… suggest that she’s struggled to grasp the severity of the situation. Why Smith had her phone on her at the time is another question given the current protocol. Team management should already have confiscated it. However, despite the excuses provided by some, let’s be clear that Smith is not a kid but 24-years-old and has been playing regularly at the top level of domestic women’s cricket for some time. She also can’t say that she wasn’t warned. Corruption education has been exhaustive. If it were a male non-Australian cricketer would the likes of Andrew Symonds be offering a defence?
Smith has received a year-long ban but nine months of that are suspended. She’ll miss the remainder of the Women’s Big Bash League and Women’s National League. Ultimately she can’t play any cricket, not even amateur cricket, for the remainder of the Australian summer.
What do you think? Is this ban the right amount? Should she have been let off or suffered an even more severe punishment?
… and here’s this season’s review now that the 2019 county campaign had concluded…
Bell-Drummond has done okay (892 CC runs @ 35.68) this season and it’s particularly pleasing to see him move back to the top of the order for Kent. Of course his Kent teammate Zak Crawley has leapfrogged him in terms of England selection, a pick based on style over substance. Bell-Drummond has become a useful bowling option which makes him of even greater value to the team. Still only 26 the signs are encouraging and hopefully his most fruitful seasons can yet be ahead of him.
After a renaissance of sorts last year it’s now hard to see what the future holds for former England-man Briggs. Fellow slow-left-armer Delray Rawlins, a genuine all-rounder, has grasped his first team opportunities at Sussex whilst Will Beer has also had more game time this year thus limiting Briggs’ output. Briggs claimed only four County Championship wickets at 63.75 this term, did okay in one-day cricket but was largely ineffectual in the T20 game particularly when compared to many other spinners who thrived.
Burnham’s season has been far from outstanding (598 CC runs @ 27.18) but he’s been back on a cricket pitch and got some runs under his belt. This year was about getting back in the groove and though still only 22, Durham will need him to crack on in 2020.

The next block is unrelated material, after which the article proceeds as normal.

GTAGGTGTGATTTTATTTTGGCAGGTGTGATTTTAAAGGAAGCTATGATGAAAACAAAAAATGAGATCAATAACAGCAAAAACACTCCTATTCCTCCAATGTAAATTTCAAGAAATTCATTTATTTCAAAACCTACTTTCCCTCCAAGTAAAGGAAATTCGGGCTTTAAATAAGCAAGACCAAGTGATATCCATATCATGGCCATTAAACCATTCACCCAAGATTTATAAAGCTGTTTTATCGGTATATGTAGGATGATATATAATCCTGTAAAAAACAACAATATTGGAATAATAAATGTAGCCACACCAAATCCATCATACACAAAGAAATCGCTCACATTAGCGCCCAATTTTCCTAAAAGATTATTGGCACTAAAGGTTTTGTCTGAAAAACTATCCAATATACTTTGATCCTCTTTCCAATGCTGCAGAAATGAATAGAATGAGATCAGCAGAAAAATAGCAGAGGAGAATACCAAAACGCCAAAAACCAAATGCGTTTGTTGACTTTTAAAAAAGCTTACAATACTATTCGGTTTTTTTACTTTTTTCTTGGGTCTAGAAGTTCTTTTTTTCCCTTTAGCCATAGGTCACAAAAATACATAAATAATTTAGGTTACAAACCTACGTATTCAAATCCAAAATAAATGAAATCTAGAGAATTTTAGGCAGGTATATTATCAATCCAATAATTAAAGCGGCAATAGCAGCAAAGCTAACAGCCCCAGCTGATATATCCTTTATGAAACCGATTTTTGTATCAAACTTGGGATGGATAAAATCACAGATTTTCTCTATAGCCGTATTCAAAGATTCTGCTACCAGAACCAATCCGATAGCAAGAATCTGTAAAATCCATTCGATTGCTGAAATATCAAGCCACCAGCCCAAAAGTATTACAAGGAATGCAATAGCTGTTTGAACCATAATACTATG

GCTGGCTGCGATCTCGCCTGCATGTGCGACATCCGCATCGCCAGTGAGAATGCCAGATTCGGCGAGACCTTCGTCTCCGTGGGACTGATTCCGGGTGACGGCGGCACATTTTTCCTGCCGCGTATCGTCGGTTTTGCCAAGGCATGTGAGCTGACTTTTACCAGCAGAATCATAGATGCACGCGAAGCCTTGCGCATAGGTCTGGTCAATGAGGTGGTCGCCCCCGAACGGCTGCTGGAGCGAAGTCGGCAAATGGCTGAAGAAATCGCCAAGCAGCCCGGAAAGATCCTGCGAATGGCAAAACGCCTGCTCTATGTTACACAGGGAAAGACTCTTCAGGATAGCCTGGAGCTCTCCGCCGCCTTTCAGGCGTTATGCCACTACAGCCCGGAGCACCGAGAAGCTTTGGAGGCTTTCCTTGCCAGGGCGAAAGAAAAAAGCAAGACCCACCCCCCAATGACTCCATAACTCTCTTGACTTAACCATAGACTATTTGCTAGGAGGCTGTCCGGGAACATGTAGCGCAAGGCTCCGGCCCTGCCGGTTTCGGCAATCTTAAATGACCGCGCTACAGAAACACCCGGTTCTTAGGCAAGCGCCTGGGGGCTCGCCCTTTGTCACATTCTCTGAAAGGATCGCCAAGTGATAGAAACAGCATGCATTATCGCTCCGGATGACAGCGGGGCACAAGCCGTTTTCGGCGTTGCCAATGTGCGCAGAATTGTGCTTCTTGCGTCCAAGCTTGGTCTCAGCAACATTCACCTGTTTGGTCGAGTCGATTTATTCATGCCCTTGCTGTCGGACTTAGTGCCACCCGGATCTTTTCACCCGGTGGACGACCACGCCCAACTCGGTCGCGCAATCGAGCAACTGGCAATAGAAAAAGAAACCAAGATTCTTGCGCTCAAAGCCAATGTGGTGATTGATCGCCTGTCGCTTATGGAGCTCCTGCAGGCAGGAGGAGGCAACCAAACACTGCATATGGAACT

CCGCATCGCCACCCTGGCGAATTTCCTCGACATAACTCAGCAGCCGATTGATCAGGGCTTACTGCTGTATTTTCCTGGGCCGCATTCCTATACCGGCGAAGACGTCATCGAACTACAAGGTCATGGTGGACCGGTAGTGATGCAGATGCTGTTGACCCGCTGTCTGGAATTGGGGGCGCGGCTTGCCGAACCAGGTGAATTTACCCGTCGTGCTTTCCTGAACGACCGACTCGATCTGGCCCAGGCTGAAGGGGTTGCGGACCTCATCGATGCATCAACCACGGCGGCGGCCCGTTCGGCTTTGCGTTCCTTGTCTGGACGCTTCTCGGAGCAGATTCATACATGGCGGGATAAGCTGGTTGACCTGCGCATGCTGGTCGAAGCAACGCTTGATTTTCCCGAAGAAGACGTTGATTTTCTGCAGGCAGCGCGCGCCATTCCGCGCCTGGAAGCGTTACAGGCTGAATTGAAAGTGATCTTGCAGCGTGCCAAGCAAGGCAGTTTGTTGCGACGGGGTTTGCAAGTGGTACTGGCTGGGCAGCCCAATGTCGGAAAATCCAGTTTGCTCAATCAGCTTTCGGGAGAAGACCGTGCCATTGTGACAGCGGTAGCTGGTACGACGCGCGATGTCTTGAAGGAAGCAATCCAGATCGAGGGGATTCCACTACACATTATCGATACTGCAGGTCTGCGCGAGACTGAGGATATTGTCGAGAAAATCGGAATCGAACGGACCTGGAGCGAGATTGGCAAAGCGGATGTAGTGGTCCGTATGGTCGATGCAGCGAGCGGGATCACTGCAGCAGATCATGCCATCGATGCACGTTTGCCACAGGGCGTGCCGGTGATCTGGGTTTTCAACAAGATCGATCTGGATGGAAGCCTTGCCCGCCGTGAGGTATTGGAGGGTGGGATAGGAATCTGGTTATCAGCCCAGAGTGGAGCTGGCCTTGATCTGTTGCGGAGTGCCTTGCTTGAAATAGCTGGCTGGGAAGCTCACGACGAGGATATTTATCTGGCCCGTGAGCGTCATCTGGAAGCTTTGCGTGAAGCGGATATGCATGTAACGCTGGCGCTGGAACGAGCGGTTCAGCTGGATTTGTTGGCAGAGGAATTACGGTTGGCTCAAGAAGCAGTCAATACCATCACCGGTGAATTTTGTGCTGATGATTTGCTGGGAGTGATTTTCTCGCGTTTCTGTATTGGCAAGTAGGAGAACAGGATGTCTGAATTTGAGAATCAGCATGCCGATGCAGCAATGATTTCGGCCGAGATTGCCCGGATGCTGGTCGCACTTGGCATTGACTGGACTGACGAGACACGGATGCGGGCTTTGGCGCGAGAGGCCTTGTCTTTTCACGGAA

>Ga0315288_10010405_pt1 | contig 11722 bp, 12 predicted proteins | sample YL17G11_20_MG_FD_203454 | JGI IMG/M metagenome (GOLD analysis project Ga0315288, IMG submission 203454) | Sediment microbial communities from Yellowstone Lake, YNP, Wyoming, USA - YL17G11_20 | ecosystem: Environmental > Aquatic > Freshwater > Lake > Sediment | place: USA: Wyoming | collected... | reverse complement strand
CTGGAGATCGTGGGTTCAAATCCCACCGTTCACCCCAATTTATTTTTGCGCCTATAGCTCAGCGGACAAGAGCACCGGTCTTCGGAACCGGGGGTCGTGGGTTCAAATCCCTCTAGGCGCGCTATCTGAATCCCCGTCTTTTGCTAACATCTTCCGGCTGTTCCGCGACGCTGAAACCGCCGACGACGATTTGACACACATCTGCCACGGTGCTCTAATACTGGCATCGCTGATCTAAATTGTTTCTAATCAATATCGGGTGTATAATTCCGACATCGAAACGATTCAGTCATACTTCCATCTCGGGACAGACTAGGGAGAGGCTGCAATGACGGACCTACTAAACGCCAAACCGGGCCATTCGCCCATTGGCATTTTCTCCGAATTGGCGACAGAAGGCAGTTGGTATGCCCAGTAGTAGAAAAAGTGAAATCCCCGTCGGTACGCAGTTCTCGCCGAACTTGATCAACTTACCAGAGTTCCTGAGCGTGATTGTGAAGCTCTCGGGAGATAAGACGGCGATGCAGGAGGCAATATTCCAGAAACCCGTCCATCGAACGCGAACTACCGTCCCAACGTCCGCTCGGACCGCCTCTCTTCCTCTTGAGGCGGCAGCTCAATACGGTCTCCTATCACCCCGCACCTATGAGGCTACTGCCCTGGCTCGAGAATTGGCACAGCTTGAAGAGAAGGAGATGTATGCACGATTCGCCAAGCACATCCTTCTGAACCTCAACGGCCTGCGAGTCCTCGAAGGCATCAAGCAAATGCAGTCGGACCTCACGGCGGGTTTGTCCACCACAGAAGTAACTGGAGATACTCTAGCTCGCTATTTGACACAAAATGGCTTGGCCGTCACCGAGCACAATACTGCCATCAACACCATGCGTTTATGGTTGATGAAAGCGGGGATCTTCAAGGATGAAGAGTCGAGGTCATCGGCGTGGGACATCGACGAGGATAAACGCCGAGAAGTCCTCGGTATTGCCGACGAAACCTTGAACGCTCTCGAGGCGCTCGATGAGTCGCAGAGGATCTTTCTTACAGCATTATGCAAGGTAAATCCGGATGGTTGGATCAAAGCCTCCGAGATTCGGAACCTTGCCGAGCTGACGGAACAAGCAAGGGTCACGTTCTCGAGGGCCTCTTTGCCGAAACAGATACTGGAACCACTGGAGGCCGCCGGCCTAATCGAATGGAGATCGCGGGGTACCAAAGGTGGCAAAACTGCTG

It seemed that everything had fallen into place for Jones with an excellent run of form in limited overs international cricket earlier this year. Disappointingly however, after a fifty (64) on Test debut her form tailed off dramatically against Australia. Still, after struggling to build on solid starts she produced some crucial performances late in the domestic T20 campaign and is good enough to come again for England.
Plom has regularly featured for Essex 2nd XI and has appeared in the 1st XI squad in the latter part of the campaign. Technically he made a washed out First Class debut in 2018 but awaits a real opportunity for the current county circuit’s dominant outfit. Jamie Porter, Sam Cook and Aaron Beard don’t make Plom’s route to the first XI easy.
Wong debuted for Southern Vipers this year in the T20 format having already turned out for Warwickshire Women in one-day cricket. She claimed figures of 4-25 against Yorkshire (Typical!) in May. She can also solve a Rubix cube!
It’s great to see Reece Topley back in action and amongst the wickets again. The England man is making a comeback with Susssex and the early signs are promising. Fingers crossed that he can stay fit.
It’s not so great to see England’s Women struggling horribly against Australia in all formats of the game. In particular Amy Jones’ game (A Test fifty aside) has regressed horribly with ducks becoming an all too familiar story once again.
Those Australians that didn’t make the cut for Australia Men’s Ashes party are now turning up up and down the country for various counties. Alex Carey is at Sussex whilst Peter Handscomb is the latest to sign up, in his case making Durham the third county that he’s represented.
Disclaimer: Yes this is a lazy version of an Extras post!